The Pyongyang Metro is the cheapest in the world to ride, at only five North Korean won (worth half of a US cent) per ticket.[30] Instead of paper tickets, the Metro previously used an aluminium token, with the emblem of the Metro minted on it and the Korean "". It has used a paper ticket system, with "" printed with blue ink on it.[28] Tickets are bought at station booths. Nowadays, the network uses contactless cards that feature the logo of the network and a train set on the front, with the terms and conditions on the other side. Gates display the number of trips remaining on the card, with a trip being a tap on entry and exit.[28] Smoking and eating inside the Metro system is prohibited and is punishable by a large fine.


The Pyongyang Metro network consists of two lines:

  •   Chollima Line, named after a winged horse from ancient Korean mythology. It spans about 12 kilometres (7.5 mi). Construction started in 1968, and the line opened on September 6, 1973. The total route contains the Puhung, Yonggwang, Ponghwa, Sŭngni, Tongil, Kaeson, Jonu, and Pulgunbyol stations.
  •   Hyŏksin Line, which literally means renewal, spans about 10 kilometres (6.2 mi). Regular service started on October 9, 1975. The route contains the Kwangbok, Konguk, Hwanggumbol, Konsol, Hyoksin, Jonsung, Samhung, and Rakwon stations. The closed Kwangmyong station is located between the Samhung and Rakwon stations.

The two lines have a linking track, located somewhere near Jonsung station.[31]

Most metro stations bear reference to nearby features, with Kaesŏn Station ("Triumph station") being located at the Arch of Triumph, Yonggwang station located near Yonggwang street, Sungni station at Sungni street.[32]

The network runs entirely underground. The design of the network was based on metro networks in other communist countries, in particular the Moscow Metro.[33] Both networks share many characteristics, such as the great depth of the lines (over 100 metres (330 ft)) and the large distances between stations. Another common feature is the Socialist realist art on display in the stations - such as murals and statues.[34] Staff of the Metro have a military-style uniform that is specific to these workers. Each Metro station has a free toilet for use by patrons. Stations also play state radio-broadcasts and have a display of the Rodong Sinmun newspaper.

In times of war, the metro stations can serve as bomb shelters.[35] For this purpose the stations are fitted with large steel doors.[36] Some sources claim that large military installations are connected to the stations,[37] and also that there exist secret lines solely for government use.[5][38]

One station, Kwangmyŏng, has been closed since 1995 due to the mausoleum of Kim Il-sung being located at that station. Trains do not stop at that station.

The map of the Hyŏksin line shows two additional stations after Kwangbok: Yŏngung (영웅) and Ch'ilgol (칠골), both of them reportedly under development. The map of the Chollima Line, on the other hand, shows four additional stations, two at each end of the line—Ryŏnmot (련못), Sŏp'o (서포), Ch'ŏngch'un (청춘) and Man'gyŏngdae (만경대)—also planned or under development. However, the most recent maps omit these stations.[28] The Chollima line is already connected to the State Railway Sopo station on the way to the metro depot, and plans of the metro seem to suggest that the non-commercial segment of this line would be eventually part of the metro system.[32] However, the current tunnel exit does not allow for this, as this segment does not have third rail electrification, and is locomotive hauled by the GKD5B shunters and would require negotiating a switchback.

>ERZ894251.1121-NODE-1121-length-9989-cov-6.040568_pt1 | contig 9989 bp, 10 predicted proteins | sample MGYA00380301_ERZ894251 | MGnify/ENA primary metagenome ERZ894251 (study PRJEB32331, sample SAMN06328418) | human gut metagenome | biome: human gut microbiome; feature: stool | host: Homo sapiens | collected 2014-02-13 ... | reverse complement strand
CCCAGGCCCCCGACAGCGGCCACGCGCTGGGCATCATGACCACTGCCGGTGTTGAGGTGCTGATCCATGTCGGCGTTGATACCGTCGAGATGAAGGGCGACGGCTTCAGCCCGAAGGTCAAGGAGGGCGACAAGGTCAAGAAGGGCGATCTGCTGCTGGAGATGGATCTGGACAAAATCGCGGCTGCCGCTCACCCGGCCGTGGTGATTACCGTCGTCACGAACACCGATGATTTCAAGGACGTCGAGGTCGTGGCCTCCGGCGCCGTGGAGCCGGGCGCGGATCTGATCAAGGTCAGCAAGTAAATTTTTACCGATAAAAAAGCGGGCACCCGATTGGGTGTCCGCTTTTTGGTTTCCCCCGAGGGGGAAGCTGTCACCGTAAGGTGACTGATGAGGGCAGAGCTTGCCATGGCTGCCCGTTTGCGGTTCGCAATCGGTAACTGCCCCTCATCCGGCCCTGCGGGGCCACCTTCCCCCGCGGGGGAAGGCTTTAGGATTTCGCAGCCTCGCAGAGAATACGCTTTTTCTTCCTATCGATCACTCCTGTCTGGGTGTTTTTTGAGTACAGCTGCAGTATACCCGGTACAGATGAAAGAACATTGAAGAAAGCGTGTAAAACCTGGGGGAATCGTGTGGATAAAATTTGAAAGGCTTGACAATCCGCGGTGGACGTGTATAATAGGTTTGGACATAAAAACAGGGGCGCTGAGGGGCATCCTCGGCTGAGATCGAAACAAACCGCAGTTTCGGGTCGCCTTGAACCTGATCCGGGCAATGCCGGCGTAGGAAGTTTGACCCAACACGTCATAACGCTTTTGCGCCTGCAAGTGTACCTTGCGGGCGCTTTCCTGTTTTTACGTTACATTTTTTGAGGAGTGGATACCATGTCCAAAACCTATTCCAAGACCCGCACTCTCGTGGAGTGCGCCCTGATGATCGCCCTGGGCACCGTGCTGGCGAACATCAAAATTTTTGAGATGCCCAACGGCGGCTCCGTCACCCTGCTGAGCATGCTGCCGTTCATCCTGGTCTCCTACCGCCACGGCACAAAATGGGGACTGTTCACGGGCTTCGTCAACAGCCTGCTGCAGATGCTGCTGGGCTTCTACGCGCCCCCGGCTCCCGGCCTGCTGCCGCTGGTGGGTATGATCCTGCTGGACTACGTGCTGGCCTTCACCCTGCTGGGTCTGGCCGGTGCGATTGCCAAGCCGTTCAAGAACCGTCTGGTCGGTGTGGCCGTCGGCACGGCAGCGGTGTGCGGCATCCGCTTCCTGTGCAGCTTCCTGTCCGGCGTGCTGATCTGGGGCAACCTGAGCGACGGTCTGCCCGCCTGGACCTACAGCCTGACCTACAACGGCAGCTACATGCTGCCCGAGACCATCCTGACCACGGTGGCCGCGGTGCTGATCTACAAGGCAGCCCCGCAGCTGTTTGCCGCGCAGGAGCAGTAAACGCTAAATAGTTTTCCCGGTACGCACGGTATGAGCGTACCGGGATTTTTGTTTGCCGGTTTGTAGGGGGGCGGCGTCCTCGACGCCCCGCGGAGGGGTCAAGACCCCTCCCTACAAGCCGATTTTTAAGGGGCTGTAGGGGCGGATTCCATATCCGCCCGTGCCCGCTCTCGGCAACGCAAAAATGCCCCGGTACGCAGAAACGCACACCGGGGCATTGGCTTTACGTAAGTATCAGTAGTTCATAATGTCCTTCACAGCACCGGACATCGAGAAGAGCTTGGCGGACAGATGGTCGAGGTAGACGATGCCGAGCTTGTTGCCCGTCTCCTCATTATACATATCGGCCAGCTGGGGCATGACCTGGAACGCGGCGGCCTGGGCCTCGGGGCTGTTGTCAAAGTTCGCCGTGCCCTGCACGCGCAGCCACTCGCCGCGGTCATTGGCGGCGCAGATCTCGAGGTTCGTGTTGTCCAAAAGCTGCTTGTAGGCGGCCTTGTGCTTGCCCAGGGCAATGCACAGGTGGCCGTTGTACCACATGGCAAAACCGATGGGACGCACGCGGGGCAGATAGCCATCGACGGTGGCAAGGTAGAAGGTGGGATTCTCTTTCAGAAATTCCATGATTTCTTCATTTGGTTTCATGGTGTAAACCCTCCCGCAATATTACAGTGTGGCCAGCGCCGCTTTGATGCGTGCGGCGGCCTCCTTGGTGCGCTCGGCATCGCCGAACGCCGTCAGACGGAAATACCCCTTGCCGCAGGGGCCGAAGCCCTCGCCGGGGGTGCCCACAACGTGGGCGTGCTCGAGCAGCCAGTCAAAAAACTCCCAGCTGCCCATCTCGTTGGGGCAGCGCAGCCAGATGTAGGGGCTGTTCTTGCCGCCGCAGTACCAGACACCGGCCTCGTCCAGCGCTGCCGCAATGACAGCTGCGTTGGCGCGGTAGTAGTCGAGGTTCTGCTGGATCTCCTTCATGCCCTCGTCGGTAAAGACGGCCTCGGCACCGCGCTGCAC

In addition to the main system for passenger use, there is allegedly an extra system for government use, similar to Moscow's Metro-2. The secret Pyongyang system supposedly connects important government locations.[39] There is also reportedly a massive underground plaza for mobilization, as well as an underground road connecting two metro stations.[40]

Rolling stock[edit]

VOA report showing a ride on the former West German U-Bahn cars in 2013

When operations on the Metro started in the 1970s, newly built DK4 passenger cars were used, made for North Korea by the Chinese firm Changchun Railway Vehicles.

Some of the Chinese-made rolling stock have been observed operating near the Sinuiju area and northern regions.[20]

North Koreans riding the Pyongyang Metro in 2012. The portraits above the door are of former leaders Kim Il Sung and Kim Jong Il.

Since 1997, the Pyongyang Metro has mainly used former German rolling stock from the Berlin U-Bahn.[41]

The former Berlin trainsets were given a new red and cream livery in Pyongyang.[41] All advertising was removed and replaced by portraits of leaders, Kim Il Sung and Kim Jong Il. In 2000, a BBC reporter saw "old East German trains complete with their original German graffiti".[10] Koryo Tours in another article write about and show the old West-Berlin D-trains, suggesting that the BBC article could have mixing them up with the Class GI of East Berlin.[41] After about 2006, Type D cars were mainly used. The Class GI rolling stock has been banned from underground tunnel operations due to frequent control stand fires and was withdrawn from Metro service in 2001, and those cars are now operating on the railway network around Pyongyang and northern regions as commuter trains.[42][43] One Type D metro car appears to have been converted into a departmental vehicle, with a subsequently installed second driver's cab at the car's back next to the inter carriage door. The metro car is painted in yellow with red warning trims.[44]